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15 things you should not do in an interview
07 March 2015
If your CV and cover letter have been impressive enough to get you an interview, the job could be yours – provided you perform well at the interview. Even the most seasoned professional can get flustered and spoil their chances, so with a little preparation you can avoid falling foul of these common interview blunders.
Not doing your research
You might have the skills to do the job but do you know the how the company operates? Check the ‘About Us’ link on the company website and read their mission statement. Find out who the competition and major players in the market are.
Turning up late
Unless you have a very good excuse and ring ahead to rearrange, turning up late for an appointment will not endear you to any employer.
While smart casual might be the current trend, professional attire is still proper business etiquette for interviews. It’s all about first impressions.
Fidgeting with unnecessary props
This can include mobile phones, nail files and chewing gum. They all have one thing in common — they don’t belong at the interview table.
Poor body language
Eye contact, good posture, a cheerful demeanour and a firm handshake will get you a long way in an interview.
Unclear answering and rambling
Take time to think before you answer questions and avoid bumbling to an uncomfortable halt; it doesn’t inspire confidence. Also, don’t mumble; the interviewer doesn’t want to have to ask you to repeat an answer or have to strain to hear every word you’re saying
Speaking negatively about your current employer
Never complain about your current employer no matter how despotic or ineffectual they are. Badmouthing won’t reflect well on you.
Not asking questions
Employers want to see you’re interested enough to hear more about the post or company and will look kindly on any well placed questions.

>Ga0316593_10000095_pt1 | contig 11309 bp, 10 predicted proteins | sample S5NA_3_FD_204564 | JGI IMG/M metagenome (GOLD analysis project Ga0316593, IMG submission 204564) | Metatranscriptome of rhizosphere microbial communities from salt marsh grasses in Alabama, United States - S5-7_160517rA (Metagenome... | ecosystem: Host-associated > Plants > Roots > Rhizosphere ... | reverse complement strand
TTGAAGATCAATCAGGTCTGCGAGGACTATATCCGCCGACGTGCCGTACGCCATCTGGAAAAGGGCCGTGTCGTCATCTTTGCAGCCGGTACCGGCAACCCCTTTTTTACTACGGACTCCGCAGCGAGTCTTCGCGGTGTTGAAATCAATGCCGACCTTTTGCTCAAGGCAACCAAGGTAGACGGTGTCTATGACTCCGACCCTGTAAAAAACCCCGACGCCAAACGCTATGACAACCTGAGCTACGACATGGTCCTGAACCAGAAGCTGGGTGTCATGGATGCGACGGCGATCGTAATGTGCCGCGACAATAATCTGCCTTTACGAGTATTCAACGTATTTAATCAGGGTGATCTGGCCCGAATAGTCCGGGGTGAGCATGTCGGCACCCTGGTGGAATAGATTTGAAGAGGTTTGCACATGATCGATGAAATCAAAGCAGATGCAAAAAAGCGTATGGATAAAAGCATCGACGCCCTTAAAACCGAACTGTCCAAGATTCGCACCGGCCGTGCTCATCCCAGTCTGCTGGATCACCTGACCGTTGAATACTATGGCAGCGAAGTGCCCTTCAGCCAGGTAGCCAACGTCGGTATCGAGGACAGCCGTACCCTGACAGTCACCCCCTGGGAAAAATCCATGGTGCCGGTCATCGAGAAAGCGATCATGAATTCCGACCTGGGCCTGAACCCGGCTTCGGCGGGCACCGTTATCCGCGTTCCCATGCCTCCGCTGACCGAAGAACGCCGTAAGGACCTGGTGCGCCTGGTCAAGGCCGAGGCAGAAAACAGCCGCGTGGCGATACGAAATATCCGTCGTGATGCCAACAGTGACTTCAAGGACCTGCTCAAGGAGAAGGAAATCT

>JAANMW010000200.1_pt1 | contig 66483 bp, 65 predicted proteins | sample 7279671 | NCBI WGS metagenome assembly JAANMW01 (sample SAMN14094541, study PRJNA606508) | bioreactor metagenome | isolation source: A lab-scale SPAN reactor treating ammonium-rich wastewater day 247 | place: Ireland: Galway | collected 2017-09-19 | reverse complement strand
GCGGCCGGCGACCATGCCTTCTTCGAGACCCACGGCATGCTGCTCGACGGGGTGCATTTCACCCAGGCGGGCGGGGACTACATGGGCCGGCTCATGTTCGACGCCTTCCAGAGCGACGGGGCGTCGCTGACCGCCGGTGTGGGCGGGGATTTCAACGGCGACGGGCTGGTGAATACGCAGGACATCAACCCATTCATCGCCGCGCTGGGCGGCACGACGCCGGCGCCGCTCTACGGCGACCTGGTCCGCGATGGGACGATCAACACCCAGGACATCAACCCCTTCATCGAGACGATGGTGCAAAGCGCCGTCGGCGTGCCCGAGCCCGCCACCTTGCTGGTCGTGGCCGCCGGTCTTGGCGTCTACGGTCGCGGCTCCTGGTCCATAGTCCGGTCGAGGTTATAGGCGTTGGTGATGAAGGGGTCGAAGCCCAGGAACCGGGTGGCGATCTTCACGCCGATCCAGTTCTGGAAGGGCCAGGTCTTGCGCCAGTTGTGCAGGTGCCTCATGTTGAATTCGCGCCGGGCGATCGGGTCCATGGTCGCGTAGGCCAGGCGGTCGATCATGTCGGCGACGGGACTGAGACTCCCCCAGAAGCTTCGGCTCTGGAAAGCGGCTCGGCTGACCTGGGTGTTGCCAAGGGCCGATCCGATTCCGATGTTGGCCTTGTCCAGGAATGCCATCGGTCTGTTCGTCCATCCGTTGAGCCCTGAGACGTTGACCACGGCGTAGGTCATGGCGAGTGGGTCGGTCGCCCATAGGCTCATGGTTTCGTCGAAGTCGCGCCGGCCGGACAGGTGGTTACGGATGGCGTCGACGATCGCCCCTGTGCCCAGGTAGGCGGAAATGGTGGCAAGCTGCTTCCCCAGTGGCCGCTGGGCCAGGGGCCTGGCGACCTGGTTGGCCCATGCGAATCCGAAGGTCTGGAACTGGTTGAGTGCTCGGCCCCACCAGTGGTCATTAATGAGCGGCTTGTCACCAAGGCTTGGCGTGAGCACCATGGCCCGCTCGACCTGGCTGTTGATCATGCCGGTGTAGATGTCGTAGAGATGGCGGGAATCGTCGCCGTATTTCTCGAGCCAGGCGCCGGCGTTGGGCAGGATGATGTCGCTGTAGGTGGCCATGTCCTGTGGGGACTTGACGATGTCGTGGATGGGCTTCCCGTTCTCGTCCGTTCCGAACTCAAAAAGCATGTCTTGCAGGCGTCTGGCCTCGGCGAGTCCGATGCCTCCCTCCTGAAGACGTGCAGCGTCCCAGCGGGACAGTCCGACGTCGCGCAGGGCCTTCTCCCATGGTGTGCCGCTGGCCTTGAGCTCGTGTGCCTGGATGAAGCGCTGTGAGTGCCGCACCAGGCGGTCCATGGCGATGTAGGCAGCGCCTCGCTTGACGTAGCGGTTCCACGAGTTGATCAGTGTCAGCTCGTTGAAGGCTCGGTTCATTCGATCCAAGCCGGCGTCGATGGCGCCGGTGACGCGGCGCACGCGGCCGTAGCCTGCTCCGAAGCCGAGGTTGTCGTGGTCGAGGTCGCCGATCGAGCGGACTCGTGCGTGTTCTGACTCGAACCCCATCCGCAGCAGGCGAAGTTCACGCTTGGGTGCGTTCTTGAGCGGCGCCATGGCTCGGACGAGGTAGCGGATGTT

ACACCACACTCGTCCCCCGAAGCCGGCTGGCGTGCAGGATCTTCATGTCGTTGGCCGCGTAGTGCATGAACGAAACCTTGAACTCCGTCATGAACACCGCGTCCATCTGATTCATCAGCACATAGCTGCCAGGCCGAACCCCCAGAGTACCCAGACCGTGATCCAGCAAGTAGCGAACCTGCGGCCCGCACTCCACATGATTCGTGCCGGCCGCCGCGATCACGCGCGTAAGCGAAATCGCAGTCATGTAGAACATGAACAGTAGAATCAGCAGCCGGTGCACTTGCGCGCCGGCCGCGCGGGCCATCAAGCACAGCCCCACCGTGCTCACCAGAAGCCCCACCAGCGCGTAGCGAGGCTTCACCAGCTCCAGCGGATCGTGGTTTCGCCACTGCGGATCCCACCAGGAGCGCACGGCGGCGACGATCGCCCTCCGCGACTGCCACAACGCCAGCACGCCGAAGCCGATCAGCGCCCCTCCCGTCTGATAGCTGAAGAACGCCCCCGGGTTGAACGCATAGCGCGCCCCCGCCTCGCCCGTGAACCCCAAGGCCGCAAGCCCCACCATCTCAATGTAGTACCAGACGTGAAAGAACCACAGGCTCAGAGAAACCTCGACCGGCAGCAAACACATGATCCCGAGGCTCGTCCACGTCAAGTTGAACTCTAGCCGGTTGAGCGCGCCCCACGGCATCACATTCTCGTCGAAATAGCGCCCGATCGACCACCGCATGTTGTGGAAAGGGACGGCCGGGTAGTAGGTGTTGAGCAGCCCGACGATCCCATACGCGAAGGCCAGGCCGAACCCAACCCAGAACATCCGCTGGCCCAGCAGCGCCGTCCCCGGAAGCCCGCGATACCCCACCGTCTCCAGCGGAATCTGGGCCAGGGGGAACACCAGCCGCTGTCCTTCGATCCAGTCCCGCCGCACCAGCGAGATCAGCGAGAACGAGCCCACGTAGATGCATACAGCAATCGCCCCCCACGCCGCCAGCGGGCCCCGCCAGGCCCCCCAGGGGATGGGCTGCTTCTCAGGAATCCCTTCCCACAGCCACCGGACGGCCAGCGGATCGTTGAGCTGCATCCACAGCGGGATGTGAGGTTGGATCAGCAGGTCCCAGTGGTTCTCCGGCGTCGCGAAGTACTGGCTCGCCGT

Lying on your CV
Anything written on your CV could be discussed at an interview and a fabrication about your work or education record could damage your reputation in the long run.
Getting personal or too familiar
Avoid giving sob stories about how much you need the job due to the mountain of debt you’ve accrued. Also, don’t behave in a conceited or over familiar and flirty manner; it’s not a good look no matter how much you fancy your chances.
Not bringing along additional CVs
If you’re unsure how many people will be interviewing you, bring along surplus copies of your CV to hand out. It will show that you’re highly prepared.
Sitting down before invited
It’s common courtesy to wait until you’re shown a seat to sit down. Also, avoid slouching or putting your feet anywhere but firmly on the ground.
Discussing money or time off
Unless an offer is put on the table it’s not recommended that you discuss money or future working and holiday arrangements.
Using foul and inappropriate language is generally not acceptable at any time in the workplace, so at an interview it won’t win you any accolades.
Not following up
You might not think you’ve performed well in an interview but a simple email reiterating your interest is a courtesy that might just pay off in the long run.
When you've make a positive impression and been invited for an interview, keep up the good work and avoid these common interview mistakes:
Your CV paints a professional, competent persona and the interviewer is eager to meet you. Back up this impression with positive body language and insightful questions, and just steer clear of these needless errors.